The suspension turned permanent, but it was much more complex than the NY Times made it out to be in early February of 1957, Dern's junior year. Doherty mentioned the sideburns (hair length wasn't an issue) as one thing of about 30. But the key was that Dern was split in his extra-curricular commitments between track and acting.
At the same time he was going to school, Dern was also attending classes at Philadelphia's American Foundation of Dramatic Art and had already appeared off-Broadway in "East of Eden." Within the year, he dropped out of Penn to study acting full time at the Actors' Studio in New York, and in 1958 was receiving strong reviews on Broadway.
It's important to spell out what may appear to be a minor distinction; Dern wasn't really kicked off, he resigned after being given an ultimatum. Minor, yes, but still important for the fuller view of what happened.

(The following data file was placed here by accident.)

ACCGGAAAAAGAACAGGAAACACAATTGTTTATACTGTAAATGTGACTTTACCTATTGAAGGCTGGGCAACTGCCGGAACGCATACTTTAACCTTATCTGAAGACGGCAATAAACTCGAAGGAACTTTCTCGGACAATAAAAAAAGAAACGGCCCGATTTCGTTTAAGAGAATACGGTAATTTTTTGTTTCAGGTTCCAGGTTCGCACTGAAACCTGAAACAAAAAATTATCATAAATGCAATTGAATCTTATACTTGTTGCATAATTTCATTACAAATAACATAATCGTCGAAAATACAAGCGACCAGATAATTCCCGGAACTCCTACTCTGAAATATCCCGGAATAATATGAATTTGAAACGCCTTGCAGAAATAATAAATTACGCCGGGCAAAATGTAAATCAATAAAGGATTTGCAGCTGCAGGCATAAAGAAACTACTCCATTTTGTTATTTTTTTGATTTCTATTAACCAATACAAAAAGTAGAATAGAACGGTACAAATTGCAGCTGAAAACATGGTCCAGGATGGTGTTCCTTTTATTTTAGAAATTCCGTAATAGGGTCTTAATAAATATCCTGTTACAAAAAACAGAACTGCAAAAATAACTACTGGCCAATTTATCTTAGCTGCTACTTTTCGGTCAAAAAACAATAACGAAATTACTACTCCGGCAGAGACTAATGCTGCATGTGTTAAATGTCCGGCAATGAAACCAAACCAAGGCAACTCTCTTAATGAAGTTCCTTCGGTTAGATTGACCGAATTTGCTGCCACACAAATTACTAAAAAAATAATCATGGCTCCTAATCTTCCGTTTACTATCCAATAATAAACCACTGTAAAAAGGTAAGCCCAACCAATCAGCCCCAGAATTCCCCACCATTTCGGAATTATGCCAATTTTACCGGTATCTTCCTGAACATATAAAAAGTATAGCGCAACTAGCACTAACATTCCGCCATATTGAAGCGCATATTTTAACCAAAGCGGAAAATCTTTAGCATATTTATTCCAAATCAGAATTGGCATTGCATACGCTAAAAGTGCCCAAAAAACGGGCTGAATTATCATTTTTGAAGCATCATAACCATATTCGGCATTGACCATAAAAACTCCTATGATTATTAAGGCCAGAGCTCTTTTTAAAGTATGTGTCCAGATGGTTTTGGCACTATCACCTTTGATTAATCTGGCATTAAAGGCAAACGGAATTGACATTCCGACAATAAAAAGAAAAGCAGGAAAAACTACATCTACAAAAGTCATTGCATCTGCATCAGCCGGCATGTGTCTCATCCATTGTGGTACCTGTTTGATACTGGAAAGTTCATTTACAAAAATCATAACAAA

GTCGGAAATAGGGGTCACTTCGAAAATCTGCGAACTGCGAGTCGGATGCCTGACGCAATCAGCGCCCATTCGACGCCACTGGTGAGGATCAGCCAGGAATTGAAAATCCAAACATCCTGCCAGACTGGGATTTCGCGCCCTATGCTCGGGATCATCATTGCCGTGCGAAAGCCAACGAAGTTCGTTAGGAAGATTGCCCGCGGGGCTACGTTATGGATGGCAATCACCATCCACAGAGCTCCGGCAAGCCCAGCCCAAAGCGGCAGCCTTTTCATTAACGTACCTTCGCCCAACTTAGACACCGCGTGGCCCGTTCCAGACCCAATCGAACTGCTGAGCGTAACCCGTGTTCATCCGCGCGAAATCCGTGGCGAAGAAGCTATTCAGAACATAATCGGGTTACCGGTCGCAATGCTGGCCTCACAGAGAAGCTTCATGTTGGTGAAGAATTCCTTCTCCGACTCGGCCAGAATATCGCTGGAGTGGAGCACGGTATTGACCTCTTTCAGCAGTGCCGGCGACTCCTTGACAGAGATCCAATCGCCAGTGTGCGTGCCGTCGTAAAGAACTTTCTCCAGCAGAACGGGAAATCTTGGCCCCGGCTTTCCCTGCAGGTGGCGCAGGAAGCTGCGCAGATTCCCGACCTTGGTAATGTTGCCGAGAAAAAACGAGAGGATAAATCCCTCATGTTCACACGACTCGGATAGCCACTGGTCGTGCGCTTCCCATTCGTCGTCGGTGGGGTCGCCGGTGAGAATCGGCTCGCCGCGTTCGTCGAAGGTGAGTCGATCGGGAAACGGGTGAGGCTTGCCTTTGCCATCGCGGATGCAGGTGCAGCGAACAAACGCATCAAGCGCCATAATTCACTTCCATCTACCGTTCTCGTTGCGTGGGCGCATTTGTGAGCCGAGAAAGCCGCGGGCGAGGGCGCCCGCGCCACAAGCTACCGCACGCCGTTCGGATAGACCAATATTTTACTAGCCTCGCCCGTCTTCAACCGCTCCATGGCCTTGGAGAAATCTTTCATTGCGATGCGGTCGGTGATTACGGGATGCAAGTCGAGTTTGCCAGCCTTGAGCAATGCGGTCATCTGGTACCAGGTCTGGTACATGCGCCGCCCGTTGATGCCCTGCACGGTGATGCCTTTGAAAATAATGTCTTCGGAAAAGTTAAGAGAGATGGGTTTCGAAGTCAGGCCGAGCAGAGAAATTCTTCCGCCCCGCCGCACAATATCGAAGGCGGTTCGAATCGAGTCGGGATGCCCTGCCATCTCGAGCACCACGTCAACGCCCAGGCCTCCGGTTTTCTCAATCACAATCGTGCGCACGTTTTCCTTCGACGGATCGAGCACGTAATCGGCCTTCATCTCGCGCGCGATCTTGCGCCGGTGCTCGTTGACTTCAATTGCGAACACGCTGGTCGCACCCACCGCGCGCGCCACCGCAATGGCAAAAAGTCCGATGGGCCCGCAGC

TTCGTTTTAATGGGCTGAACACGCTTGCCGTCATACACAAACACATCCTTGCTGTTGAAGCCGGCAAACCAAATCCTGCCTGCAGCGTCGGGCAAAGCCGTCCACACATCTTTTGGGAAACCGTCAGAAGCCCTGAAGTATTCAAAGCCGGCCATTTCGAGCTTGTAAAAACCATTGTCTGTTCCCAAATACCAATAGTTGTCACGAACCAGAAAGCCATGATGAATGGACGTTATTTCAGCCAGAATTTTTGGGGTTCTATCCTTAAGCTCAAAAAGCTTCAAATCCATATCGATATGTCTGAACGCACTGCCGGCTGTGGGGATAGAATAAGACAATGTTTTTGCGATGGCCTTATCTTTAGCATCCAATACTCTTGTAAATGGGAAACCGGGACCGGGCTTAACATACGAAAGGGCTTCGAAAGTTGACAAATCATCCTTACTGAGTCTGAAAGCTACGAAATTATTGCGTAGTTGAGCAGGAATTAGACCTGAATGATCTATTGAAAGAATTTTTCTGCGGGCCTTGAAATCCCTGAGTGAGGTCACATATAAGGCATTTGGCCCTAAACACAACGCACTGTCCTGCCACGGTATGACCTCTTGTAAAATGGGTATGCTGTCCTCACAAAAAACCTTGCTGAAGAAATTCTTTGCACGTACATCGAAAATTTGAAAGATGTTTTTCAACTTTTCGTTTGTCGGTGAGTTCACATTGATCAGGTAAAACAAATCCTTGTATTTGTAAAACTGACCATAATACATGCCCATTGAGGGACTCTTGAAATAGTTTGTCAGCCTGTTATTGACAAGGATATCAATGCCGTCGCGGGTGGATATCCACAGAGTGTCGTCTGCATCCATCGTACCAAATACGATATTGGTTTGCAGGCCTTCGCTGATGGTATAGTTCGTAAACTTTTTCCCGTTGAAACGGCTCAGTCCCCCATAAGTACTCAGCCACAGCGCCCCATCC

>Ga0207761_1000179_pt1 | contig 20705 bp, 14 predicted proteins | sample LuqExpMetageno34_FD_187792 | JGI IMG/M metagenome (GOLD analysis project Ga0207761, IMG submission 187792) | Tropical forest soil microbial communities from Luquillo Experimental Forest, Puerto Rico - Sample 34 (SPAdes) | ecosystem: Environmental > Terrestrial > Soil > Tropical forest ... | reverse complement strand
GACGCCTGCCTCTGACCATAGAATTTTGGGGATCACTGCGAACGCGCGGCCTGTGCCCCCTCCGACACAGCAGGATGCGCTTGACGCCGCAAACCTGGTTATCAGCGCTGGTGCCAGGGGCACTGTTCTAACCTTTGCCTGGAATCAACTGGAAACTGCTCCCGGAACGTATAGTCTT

My sense from talking with Doherty about this was he was trying to get Dern to make some real choices and thought a hard-assed approach would help him see options with greater clarity. To some degree that may have been revisionist history on Ken's part as this was a conversation from about 20 years later. On the other hand, by the time I knew Doherty well I had longer hair and sideburns (that touched!) than Dern ever had, and I never sensed that this had any effect on our friendship.
Doherty was very much a cold warrior, set in his views of the world, particularly his thoughts on the glory of amateurism. At the same time that he thought track at its best was an amateur sport, he meant that in the sense of it being a recreation and pastime. But he maintained a love of dedication to a goal and a passion for the effort required to achieve that goal. In that sense, he was all for that aspect of professionalism as much as anyone.
I think what Doherty was trying to get out of Dern was a full commitment to something. Regardless of whether it was track or acting, Doherty was trying to get Dern to commit to making one of them a passion instead of being half-hearted about both.